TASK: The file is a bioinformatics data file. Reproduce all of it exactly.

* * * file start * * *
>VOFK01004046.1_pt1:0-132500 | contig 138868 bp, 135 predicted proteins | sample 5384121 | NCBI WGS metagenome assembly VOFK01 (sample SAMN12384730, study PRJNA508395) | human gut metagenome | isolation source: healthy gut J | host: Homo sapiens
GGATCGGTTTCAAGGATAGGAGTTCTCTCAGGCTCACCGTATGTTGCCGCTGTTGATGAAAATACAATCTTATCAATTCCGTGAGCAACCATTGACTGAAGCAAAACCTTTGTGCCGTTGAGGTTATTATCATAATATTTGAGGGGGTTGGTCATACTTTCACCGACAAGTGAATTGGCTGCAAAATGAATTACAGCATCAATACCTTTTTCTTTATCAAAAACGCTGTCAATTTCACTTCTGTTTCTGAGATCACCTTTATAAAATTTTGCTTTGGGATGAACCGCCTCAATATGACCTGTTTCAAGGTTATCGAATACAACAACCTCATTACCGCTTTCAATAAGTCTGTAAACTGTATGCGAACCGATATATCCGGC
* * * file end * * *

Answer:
>VOFK01004046.1_pt1:0-132500 | contig 138868 bp, 135 predicted proteins | sample 5384121 | NCBI WGS metagenome assembly VOFK01 (sample SAMN12384730, study PRJNA508395) | human gut metagenome | isolation source: healthy gut J | host: Homo sapiens
GGATCGGTTTCAAGGATAGGAGTTCTCTCAGGCTCACCGTATGTTGCCGCTGTTGATGAAAATACAATCTTATCAATTCCGTGAGCAACCATTGACTGAAGCAAAACCTTTGTGCCGTTGAGGTTATTATCATAATATTTGAGGGGGTTGGTCATACTTTCACCGACAAGTGAATTGGCTGCAAAATGAATTACAGCATCAATACCTTTTTCTTTATCAAAAACGCTGTCAATTTCACTTCTGTTTCTGAGATCACCTTTATAAAATTTTGCTTTGGGATGAACCGCCTCAATATGACCTGTTTCAAGGTTATCGAATACAACAACCTCATTACCGCTTTCAATAAGTCTGTAAACTGTATGCGAACCGATATATCCGGC